Egypt is seeking more than $5 billion from the International Monetary Fund under a stand-by arrangement and $4 billion from other institutions, an official said.
The borrowing would come in addition to the $2.8 billion received this week under the IMF’s emergency Rapid Financing Instrument, part of the North African nation’s plan to cover its funding gap.
Egypt is targeting as much as $8.5 billion in total from the Washington-based lender, according to the official, who asked not to be identified as the matter is confidential. The person didn’t specify the institutions being sought to provide the other $4 billion.
The Arab world’s most populous nation, which emerged from a sweeping IMF-backed program last year, is confronting a funding shortfall that’s estimated at about $10 billion in 2020 by investment banks EFG Hermes and Goldman Sachs Group Inc. Some of Egypt’s main sources of foreign currency — tourism, remittances and Suez Canal receipts — are facing disruptions caused by the virus.
The IMF’s mission chief for Egypt, Uma Ramakrishnan, said the RFI funding will “ease the immediate balance-of-payments pressure and catalyze donor financing,” and the value of the stand-by arrangement would depend on factors including the “strength of the macroeconomic policies” and additional financing from other sources.
Egypt’s “external financing need is too large to be filled by any single source,” she said in an emailed response to questions. “It will require joint efforts by the authorities, bilateral partners, multilateral development banks, and of course the IMF.”
The IMF’s board will discuss additional financing in June, Egypt’s state-run MENA news agency reported Tuesday, citing an unidentified central bank official. A stand-by arrangement needs a set policy framework and targets, with funds disbursed in installments.
Asked about the $9 billion figure in an interview with Saudi TV channel Al-Arabiya on Wednesday, the central bank’s deputy governor, Rami Abulnaga, said the eventual number “could be close,” but discussions were still under way.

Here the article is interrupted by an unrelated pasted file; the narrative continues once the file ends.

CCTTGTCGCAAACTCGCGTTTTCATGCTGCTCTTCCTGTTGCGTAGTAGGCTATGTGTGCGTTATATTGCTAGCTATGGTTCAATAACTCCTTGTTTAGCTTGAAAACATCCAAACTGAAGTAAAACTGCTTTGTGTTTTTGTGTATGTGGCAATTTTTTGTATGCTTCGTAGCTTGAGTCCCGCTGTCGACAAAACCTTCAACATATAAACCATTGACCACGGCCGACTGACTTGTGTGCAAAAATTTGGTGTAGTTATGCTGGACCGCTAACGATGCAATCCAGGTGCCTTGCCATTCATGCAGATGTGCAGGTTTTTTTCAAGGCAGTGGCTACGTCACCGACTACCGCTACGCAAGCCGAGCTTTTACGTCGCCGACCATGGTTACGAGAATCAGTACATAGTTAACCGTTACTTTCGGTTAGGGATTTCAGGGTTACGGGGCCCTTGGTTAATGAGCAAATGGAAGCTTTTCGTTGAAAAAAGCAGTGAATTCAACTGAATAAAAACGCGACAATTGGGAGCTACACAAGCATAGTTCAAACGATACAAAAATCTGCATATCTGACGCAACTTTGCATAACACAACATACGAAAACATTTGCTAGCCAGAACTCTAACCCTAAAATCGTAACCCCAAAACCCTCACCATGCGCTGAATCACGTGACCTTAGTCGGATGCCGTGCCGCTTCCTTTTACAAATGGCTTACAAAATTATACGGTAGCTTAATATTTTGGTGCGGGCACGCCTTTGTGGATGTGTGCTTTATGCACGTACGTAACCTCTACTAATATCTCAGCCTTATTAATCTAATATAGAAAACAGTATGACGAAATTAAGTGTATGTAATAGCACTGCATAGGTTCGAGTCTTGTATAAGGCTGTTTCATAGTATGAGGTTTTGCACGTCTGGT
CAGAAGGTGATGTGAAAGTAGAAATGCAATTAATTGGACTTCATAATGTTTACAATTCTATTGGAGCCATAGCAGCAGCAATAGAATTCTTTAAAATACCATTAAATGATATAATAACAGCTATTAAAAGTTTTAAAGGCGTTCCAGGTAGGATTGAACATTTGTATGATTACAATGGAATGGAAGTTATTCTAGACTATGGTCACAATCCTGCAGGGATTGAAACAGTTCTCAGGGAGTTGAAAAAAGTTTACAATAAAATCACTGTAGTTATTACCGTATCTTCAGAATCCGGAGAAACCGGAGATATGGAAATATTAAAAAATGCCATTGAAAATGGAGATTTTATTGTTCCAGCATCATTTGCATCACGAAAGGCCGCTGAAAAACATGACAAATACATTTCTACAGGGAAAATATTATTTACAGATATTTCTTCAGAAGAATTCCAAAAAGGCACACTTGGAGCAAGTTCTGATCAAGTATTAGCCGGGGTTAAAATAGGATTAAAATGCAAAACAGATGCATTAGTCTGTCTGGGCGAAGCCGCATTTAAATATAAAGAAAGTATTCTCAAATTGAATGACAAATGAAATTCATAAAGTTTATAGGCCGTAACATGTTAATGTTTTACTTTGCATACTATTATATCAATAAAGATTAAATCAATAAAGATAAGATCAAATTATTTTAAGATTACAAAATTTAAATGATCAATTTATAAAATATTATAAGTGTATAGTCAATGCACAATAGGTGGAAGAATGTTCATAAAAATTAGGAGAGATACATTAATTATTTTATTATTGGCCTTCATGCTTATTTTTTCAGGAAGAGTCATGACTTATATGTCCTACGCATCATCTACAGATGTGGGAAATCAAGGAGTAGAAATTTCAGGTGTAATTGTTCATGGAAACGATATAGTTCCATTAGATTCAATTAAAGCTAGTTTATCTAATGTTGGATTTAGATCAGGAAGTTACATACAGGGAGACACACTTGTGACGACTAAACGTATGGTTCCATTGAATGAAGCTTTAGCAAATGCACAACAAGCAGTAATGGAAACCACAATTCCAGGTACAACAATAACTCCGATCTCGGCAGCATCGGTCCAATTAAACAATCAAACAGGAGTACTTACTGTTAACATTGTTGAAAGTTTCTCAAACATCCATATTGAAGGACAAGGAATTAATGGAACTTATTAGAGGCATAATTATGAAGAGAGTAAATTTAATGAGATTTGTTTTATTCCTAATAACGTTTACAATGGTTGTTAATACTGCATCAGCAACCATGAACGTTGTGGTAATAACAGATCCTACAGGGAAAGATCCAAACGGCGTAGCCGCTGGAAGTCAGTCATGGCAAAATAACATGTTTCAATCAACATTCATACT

The country’s funding gap will be “totally covered” by the IMF’s financing, other multilateral institutions or bilateral agreements, he said. Egypt will work with the IMF to identify the shortfall, Abulnaga said.
Egypt launched a prior three-year IMF program in late 2016, taking a $12 billion loan and steeply devaluing the currency and cutting subsidies. Those moves helped rekindle investor interest battered in the aftermath of the 2011 uprising — a revival most notable in the debt market, where record-high interest rates made the country an emerging-market darling.
Net international reserves, which were at a record high at the start of 2020, have declined by almost a fifth to $37 billion over the past two months. The central bank partially covered the pullback of overseas portfolio capital through its repatriation mechanism, which guarantees investors can withdraw profits in hard currency.
Egypt sees the stand-by arrangement as a preemptive step that’ll last one year and be coupled with a sovereign bond issuance program to fend off any future gaps in the current account, an official said last week.
Moody’s Investors Service on Monday affirmed Egypt’s long-term foreign and local currency issuer ratings at B2, with a stable outlook.
The country’s “economic, fiscal and monetary reforms in recent years shore up the sovereign’s credit profile in the current environment,” Moody’s said. But it noted Egypt’s exposure to potential liquidity and external financing shocks, and said that its debt affordability is weak and susceptible to a sharp rise in financing costs.
International reserves are likely to stabilize at about $30 billion at the end of the current fiscal year in June, remaining enough to cover “the economy’s upcoming annual external liabilities over the course of the next few years,” it said.